I decided to see if a glue joint would present an adequate barrier to dye. Thus enabling me to cut and glue a pattern in a light wood and dye only the section I want black.
I cut a scrap of Sycamore, 3mm thick, length ways, re-glued it, width ways and re-glued it thus having made absolutely sure the glue covered every square millimetre of the joint faces.
I then sanded both sides flat in the drum sander, along the grain, 150 grit. To get this
You can see the joint lines, just. These joints are PVA glued. The dye I’m using is spirit based, not water, so no glue dissolving problems.
First try. I’m using black dye on a cotton bud (Q-tip) and got about 1mm from the line as in yesterday’s cut box experiment. Not promising (look at the centre square). OK for the line along the grain, not across.For the corner square I went 2mm from the cross grain line.
It occurred to me that there may be some residual dust on the surface. I vacuumed the other side and repeated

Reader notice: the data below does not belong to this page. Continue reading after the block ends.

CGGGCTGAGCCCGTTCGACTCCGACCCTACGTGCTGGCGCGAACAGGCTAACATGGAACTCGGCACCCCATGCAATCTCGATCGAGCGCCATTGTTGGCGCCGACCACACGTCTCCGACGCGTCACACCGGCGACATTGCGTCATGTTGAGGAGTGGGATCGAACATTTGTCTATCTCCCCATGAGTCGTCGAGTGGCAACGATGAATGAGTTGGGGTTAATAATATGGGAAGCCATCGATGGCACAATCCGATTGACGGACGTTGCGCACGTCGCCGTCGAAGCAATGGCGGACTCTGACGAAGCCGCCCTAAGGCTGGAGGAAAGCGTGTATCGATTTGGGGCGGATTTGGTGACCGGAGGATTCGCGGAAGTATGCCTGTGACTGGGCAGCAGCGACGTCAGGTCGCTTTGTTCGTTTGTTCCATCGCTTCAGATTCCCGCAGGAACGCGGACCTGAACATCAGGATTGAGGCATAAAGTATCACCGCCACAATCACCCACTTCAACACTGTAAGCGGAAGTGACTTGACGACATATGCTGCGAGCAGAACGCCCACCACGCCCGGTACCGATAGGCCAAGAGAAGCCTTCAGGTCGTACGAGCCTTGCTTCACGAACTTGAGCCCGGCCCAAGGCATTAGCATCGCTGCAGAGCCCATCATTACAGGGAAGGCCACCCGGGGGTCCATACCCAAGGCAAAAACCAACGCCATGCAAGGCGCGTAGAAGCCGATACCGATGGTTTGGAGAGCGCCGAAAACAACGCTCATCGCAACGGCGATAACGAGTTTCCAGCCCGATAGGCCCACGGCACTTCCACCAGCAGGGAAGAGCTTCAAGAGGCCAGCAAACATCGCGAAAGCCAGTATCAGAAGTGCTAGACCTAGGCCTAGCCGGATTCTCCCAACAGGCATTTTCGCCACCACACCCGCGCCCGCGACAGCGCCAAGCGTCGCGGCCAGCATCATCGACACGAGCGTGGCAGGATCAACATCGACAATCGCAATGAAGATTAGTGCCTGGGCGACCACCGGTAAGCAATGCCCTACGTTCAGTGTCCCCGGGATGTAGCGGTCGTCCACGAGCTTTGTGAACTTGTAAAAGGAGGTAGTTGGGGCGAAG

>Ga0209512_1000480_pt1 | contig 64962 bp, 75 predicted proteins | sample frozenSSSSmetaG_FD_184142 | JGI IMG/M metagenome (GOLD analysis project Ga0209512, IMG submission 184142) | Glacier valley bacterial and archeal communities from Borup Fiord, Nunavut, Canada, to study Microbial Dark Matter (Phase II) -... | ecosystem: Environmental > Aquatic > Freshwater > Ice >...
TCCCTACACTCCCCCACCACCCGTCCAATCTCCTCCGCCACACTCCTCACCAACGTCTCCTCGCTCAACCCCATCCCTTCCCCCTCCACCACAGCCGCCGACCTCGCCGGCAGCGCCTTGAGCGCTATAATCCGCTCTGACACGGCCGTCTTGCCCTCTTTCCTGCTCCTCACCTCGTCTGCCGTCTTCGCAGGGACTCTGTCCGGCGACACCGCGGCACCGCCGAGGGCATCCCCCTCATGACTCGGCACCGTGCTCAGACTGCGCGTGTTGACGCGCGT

The top left corner box is painted almost 3mm from the line. Still a slight bleed over the glue line. This isn’t working.
I may try sanding across the grain to see if this swaps where the problem occurs. I could also try a thin, non-permeable, membrane in the joint, such as clear plastic. A plastic that glues! All the same it looks like the glue line in this instance is not a sufficient barrier to the thin spirit based dye. The cut method works and this may be how I have to progress with the current project I want to use the technique with.
Be seeing you
-- Martyn -- Boxologist, Pattern Juggler and Candyman of the visually challenging. http://www.theartofboxes.com